LONDON — World stock markets and southern European government bonds sank on Tuesday on fears that political gridlock in Italy would leave its economic reforms in tatters and reignite the eurozone’s broader debt crisis.

However, US stocks, which fell in reaction to the Italian election outcome on Monday, were poised to open higher, with investors awaiting testimony by Federal Reserve chairman Ben Bernanke on future policy direction.

But the uncertainty generated by the Italian poll was still rattling most other major risk asset markets, with Italy’s 10-year bond yields, which rise as prices fall, up as much as half a point to 4.86%, their highest since mid-December.

Investors also sold Spanish and Portuguese debt and sent Brent crude oil prices down to $113 barrel, their lowest level in a month, while safe-haven assets such as gold and German government bonds rallied.

"The main driver now is the deadlock after the Italian election — it’s triggered risk-off sentiment in the financial markets," said Carsten Fritsch, commodity research analyst at Commerzbank in Frankfurt.

Investors are fearful the strength of the vote for anti-austerity parties at the election will weaken efforts to reform Italy’s public finances and its labour laws, damaging the eurozone’s efforts to resolve its three-year-old debt crisis.

"What’s important is to understand if, in fact, this (vote) against austerity is also against reform, which clearly is still very important to Europe, and to Germany as well, with the elections coming in September," said Virginie Maisonneuve, head of Global Equities at Schroder Investment Management.

Last year’s promise by the European Central Bank (ECB) to provide unlimited support to struggling eurozone nations provided some reassurance to investors, allowing many to wait for greater clarification on Italy’s next step.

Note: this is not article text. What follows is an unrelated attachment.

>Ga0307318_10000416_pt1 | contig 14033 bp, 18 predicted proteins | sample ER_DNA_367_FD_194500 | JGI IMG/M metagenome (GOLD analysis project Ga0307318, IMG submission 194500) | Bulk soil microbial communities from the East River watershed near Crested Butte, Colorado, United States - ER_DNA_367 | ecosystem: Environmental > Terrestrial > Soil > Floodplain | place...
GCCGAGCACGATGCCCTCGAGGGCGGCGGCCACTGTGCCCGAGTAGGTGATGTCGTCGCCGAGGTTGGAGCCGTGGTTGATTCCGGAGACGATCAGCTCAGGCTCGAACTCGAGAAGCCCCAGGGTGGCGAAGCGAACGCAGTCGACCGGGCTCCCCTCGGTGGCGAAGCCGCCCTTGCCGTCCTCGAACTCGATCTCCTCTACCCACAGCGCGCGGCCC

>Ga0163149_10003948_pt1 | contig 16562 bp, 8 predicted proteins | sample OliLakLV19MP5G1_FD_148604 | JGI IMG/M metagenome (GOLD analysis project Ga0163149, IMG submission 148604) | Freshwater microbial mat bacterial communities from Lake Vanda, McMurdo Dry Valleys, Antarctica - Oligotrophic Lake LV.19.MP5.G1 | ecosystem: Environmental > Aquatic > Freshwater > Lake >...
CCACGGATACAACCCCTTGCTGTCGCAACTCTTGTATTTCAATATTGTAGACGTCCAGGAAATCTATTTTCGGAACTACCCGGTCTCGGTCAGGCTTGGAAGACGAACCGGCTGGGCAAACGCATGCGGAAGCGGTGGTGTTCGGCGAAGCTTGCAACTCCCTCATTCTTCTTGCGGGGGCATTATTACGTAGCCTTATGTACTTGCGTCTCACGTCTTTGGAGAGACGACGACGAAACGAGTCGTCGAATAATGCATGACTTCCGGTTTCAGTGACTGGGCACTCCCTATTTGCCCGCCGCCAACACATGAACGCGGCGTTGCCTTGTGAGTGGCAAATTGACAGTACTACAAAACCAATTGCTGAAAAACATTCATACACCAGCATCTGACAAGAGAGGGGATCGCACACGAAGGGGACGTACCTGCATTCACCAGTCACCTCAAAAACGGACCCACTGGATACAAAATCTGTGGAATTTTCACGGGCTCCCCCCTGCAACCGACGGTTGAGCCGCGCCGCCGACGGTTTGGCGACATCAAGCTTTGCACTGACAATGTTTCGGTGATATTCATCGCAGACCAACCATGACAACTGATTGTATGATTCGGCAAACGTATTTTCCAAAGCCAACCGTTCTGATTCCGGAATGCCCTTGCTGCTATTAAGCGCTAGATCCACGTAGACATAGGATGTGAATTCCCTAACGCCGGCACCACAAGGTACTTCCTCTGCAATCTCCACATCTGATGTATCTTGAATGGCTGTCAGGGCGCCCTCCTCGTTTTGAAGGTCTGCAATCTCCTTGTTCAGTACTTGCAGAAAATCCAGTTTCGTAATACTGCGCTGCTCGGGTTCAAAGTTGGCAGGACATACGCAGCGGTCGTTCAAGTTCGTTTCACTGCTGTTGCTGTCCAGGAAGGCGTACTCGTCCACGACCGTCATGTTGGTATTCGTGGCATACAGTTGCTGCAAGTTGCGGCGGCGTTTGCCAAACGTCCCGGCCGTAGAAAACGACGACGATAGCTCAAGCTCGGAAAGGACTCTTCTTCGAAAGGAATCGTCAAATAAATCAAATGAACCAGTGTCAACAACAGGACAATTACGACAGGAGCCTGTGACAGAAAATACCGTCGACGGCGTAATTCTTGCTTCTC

"A lot of our clients are in a ‘wait and see’ mode looking to sit on their current holdings to see how the situation develops," said Lyn Graham-Taylor, fixed-income strategist at Rabobank.

"Obviously they will become active once the political situation becomes clearer," he said.

Italy’s and Spain’s need to change the shape of their economies, get growth going and debt down have been at the heart of the eurozone’s troubles for more than a year, but the fears have eased substantially since the ECB made its support clear.

The uncertainty weighed on European share markets, dragging the pan-European FTSEurofirst 300 index down nearly 1%. London’s FTSE 100 was down 1.25%, while Paris’s CAC-40 and Frankfurt’s DAX were down as much as 1.7%.

MSCI’s broadest index of Asia-Pacific shares outside Japan fell 0.9%, sending the MSCI world equity index down 0.6% to 349.1 points.

The inconclusive outcome in Italy cast a further shadow over the euro, which had hit a high of $1.37 at the start of the month before steadily losing ground as economic data showed the region’s economy was still struggling.

The euro traded around $1.3050 on Tuesday, just above seven-week lows, while against the yen it was up 0.4% at ¥120,39.

"We have seen a cautious bounce (in the euro), but it doesn’t look like we are seeing anything durable here," said Jeremy Stretch, head of currency strategy at CIBC.

US worries

Investors were also nervous before testimony later in the day from US Federal Reserve chairman Ben Bernanke, who could give further clues to when the central bank intends to slow down or stop its bond-buying programme.

Financial markets were rattled last week when minutes of the Federal Reserve’s January meeting showed some officials were thinking of scaling back its monetary stimulus earlier than expected.

Also of concern to many is the darkening outlook for global growth, with sharp budget cuts due to take effect in the US on Friday, and weak data from China revealing a growing slowdown in its export-oriented manufacturing sector.

The uncertainty has led to a sharp rise in volatility, with the Chicago Board Options Exchange’s widely watched Vix Index jumping 34% on Monday for its biggest one-day gain since August 2011.

Europe’s equivalent index, the VSTOXX, which reflects options pricing and demand to protect against falls in the underlying cash market, rose 15% on Tuesday to hit a new year’s high of 24.73.